Spring has sprung! Gardening presents opportunities to practice many different language skills. It also is a wonderful sensory experience. But what if you are like us and don’t exactly have a green thumb? A spring time sensory bin can save the day! This bin brings the fun of garden play without the mess or responsibilities of continual watering and maintenance.
To make our bin we went to Dollar Tree and the whole thing cost under ten dollars to create! The base of the bin is black beans. We also obtained some children’s gardening tools and small plant pots for scooping purposes. The additional items we added to the bin were different types of artificial flowers. (We taped the bottoms for safety to ensure they weren’t too pointy!) If you have a larger bin, adding some toy bugs might be fun. Since we were using a smaller bin, we kept it simple.
How you use your bin depends on the language abilities of your kiddo. This post will be broken into two sections to focus on the two different types of talkers we frequently see in therapy. Scroll to the section that best meets the needs of your child.
Emerging Verbal Behavior: Working on 1-2 Word Utterances
Core Vocabulary: want, help, more, no, all done, put, in, like, I, it, that
Verbs: dig, scoop, plant, pick
Nouns: garden, flower, bin, bean, pot, rake, shovel, spade
While your child explores the bin, you can demonstrate pretend gardening play by “planting” different flowers in pots. You can dig and scoop the beans with the various tools provided. As you’re playing or observing your kiddo with the bin, comment on the actions occurring. Model 1-3 word utterances by pairing the core words and verbs with the target nouns listed above.
Here are some examples of useful phrases:
I want help
I want flower
No more flower
Put pot in
Put flower in
Flower in pot
I like that
I rake beans
No more rake
If your child imitates these phrases or makes any attempt to communicate, be extra responsive! Answer them accordingly, or expand on their utterance. Provide positive reinforcement for communication by giving them the materials they are requesting as quickly as possible. Also, compliment them for using their words.
Expanding Language: Building Vocabulary and More
This section is for kiddos who speak using full sentences. The goal is to work towards learning new vocabulary words or telling narratives.
Increasing exposure to new words: Whether you are using the bin to simply explore or for pretend garden play, there are a plethora of adjectives and nouns you can introduce to your child. If you want your kiddo to have a robust vocabulary, you must model new words in the appropriate context for them consistently. Pick some target words to use repeatedly as you play with the bin and see if your child will imitate them after playing for a bit. When they utilize the target words in their own sentences, provide positive praise (I.e. “I like how you used some new words!” “Wow, that was a long sentence! Good for you!”).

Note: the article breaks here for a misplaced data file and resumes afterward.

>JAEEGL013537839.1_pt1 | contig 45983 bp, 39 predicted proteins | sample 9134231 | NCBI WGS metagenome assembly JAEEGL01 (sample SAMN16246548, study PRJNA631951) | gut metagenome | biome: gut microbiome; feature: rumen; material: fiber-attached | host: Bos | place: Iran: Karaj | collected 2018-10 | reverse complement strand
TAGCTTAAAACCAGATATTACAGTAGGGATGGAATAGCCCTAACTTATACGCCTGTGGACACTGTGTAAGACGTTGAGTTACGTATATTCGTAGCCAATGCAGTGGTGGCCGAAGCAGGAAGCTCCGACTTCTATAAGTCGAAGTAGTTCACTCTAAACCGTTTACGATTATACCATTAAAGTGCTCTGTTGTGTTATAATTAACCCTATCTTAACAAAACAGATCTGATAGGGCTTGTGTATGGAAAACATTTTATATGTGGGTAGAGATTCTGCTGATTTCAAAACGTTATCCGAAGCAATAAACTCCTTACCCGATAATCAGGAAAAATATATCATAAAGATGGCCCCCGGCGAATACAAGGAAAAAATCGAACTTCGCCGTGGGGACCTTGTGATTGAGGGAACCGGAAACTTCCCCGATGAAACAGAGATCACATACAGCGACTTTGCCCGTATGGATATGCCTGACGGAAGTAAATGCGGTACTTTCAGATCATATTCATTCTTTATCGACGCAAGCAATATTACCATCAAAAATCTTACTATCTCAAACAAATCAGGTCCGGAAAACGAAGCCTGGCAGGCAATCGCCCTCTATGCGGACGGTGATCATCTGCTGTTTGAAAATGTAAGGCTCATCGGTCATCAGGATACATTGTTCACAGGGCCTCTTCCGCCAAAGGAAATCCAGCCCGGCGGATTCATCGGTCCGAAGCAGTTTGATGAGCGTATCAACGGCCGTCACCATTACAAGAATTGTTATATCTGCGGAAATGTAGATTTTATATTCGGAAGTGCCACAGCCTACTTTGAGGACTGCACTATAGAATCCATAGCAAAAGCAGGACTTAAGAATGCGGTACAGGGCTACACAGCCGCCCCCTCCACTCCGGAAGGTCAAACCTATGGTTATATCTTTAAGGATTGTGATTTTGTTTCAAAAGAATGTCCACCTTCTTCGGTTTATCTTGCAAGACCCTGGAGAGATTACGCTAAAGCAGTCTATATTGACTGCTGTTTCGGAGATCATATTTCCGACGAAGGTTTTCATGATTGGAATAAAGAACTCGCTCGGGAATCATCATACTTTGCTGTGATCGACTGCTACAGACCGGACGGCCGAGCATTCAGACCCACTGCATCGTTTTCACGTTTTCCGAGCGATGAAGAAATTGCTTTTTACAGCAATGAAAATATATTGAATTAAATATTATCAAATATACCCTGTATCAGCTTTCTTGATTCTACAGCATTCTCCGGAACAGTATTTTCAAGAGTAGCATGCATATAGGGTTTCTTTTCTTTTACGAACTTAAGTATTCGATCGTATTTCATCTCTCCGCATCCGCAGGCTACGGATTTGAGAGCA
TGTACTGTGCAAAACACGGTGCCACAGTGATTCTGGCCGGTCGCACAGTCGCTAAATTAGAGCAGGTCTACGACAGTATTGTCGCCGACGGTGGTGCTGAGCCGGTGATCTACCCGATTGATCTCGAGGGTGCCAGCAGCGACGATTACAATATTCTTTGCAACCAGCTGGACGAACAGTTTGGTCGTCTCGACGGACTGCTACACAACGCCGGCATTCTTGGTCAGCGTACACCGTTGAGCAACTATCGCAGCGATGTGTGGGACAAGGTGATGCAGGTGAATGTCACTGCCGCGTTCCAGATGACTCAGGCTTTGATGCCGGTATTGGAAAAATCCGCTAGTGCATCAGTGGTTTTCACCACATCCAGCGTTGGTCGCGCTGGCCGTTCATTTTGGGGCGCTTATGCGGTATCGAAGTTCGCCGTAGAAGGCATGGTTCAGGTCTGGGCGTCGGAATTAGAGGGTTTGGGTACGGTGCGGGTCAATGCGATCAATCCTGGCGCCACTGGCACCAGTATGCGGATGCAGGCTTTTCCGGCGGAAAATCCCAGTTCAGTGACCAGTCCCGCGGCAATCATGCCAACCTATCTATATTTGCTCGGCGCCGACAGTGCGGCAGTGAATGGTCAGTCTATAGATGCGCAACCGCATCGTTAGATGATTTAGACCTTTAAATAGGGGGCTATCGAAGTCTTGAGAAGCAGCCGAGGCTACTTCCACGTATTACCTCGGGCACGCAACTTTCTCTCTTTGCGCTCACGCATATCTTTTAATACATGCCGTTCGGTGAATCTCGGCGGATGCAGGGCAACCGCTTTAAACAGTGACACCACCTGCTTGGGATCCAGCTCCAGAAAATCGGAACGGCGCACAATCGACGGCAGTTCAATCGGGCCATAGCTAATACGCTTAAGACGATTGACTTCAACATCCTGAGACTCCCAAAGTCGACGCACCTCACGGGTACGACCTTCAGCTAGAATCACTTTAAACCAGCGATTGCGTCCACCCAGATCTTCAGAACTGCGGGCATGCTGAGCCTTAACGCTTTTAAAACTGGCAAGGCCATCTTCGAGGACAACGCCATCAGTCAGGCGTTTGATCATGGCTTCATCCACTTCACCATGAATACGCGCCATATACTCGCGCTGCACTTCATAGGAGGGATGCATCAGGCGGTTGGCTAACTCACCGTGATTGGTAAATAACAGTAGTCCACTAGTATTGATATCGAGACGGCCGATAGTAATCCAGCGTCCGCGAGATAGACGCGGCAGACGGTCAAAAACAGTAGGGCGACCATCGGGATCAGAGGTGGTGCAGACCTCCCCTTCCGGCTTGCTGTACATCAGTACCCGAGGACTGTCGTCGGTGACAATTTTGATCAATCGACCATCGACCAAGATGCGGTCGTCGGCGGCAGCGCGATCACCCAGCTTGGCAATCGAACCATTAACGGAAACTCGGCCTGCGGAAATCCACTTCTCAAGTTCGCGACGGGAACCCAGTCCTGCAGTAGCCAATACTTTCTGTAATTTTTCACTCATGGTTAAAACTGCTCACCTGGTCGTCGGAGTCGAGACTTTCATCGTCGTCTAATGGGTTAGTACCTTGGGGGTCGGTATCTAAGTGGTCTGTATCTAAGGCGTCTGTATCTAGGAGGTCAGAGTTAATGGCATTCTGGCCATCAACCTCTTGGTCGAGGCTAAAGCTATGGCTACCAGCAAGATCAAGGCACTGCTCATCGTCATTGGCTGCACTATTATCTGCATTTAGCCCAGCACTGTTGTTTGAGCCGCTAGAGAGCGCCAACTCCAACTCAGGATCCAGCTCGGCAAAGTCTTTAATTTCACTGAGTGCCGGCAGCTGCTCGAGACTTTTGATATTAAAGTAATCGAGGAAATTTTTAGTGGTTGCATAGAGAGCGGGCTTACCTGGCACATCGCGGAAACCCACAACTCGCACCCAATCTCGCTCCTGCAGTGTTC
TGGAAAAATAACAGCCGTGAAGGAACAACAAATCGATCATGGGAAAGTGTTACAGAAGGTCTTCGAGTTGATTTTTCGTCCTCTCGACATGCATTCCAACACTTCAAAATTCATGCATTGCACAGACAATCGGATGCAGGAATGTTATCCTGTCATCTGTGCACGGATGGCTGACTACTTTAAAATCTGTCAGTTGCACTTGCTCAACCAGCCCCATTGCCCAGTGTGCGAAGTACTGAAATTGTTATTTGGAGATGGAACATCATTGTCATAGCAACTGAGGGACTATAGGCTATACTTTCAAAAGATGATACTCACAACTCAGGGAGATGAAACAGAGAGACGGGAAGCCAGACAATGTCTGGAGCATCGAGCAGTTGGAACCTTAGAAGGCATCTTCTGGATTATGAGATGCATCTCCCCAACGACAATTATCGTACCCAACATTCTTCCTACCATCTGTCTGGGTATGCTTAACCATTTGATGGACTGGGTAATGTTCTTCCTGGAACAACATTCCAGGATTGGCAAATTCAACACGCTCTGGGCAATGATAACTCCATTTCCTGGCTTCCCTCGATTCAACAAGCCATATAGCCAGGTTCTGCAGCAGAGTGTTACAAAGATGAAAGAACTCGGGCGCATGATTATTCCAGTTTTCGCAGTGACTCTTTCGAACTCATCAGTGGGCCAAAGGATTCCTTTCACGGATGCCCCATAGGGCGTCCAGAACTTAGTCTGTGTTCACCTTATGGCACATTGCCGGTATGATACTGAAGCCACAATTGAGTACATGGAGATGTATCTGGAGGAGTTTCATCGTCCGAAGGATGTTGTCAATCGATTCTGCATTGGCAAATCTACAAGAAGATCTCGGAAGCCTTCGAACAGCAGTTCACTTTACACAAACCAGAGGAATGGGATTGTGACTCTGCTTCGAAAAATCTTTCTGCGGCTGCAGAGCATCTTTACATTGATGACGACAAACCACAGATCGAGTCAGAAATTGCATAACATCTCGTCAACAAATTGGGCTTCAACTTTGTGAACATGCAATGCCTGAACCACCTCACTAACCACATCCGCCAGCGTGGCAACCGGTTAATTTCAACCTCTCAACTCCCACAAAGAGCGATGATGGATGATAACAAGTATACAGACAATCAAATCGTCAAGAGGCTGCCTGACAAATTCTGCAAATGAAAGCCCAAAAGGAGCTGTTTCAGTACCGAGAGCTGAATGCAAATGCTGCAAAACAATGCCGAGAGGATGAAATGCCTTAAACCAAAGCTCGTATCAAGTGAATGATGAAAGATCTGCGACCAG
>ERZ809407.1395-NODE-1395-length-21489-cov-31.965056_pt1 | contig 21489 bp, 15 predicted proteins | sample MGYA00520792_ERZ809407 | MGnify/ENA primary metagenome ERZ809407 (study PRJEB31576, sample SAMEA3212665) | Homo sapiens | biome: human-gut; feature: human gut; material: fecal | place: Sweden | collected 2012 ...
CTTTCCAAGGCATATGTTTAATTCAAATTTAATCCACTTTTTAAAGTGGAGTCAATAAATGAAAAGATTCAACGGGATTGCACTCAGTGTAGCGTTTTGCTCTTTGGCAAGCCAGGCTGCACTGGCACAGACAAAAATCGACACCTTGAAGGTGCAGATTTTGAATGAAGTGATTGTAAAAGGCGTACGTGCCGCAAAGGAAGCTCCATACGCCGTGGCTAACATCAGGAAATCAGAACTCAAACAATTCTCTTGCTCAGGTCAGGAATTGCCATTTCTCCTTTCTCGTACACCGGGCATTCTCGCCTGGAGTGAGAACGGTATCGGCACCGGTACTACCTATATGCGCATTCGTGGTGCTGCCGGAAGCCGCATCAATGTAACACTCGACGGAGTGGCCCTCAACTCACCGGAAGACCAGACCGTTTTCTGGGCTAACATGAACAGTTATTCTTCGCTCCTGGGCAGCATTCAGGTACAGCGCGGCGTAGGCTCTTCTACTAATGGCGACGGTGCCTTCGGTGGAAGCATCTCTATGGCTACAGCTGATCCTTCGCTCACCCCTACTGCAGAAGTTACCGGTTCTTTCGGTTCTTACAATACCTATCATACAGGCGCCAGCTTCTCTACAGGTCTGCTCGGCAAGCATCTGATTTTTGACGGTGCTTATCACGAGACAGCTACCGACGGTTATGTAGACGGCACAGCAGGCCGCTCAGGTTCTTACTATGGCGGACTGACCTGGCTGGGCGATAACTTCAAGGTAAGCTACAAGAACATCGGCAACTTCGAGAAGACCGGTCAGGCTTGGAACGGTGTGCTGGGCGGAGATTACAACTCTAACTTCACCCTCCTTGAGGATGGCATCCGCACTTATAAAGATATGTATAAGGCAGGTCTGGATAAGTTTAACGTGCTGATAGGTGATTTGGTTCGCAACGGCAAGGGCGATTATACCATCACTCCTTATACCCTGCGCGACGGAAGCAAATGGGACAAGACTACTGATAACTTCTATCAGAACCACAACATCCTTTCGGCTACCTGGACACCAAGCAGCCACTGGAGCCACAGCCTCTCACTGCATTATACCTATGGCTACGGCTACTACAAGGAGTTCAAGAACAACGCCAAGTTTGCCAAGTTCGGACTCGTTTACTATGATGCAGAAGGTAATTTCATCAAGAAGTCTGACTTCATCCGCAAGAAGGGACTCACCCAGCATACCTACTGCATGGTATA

Here are some suggested adjectives we used when describing various portions of the bin:
tall, silky, exotic, sharp/pointy, hard, deep, smooth, rough
We also used some nouns to label names and parts of flowers:
stem, pistol, petals, leaves, hydrangea, daisy
Try to use more interesting color shades than basic pink, blue, or purple. For example:
Magenta, cerulean, lilac, lavender (Colors vary based on your artificial flower selection.)
Telling Narratives: If your child uses simple sentences, you will have to model this skill by summarizing what their actions are or combining their utterances. Start by saying something like: “Tell me how you plant the flowers here.”
- If they just show you the actions, provide a narrative yourself. (I.e. Oh I see. First, you dig with the rake. Then you scoop some dirt in the pot. Last, you “plant” your flower by pushing it into the pot! Great job!) This sort of skill requires repeat exposure, so continue telling narratives in your daily life. Describe your actions when you’re cooking a meal, or driving somewhere. Make sure you use sequencing words like first, then, next, last, finally. Then you can try asking the question again the next time your child plays with the spring sensory bin in the hopes that they can tell a narrative after hearing some more from you!
- If you ask your child and they respond with single sentences, combine their sentences to make them longer. At the end, you can say, “I like how you told me the directions! Now I know what to do!” to reinforce the skill.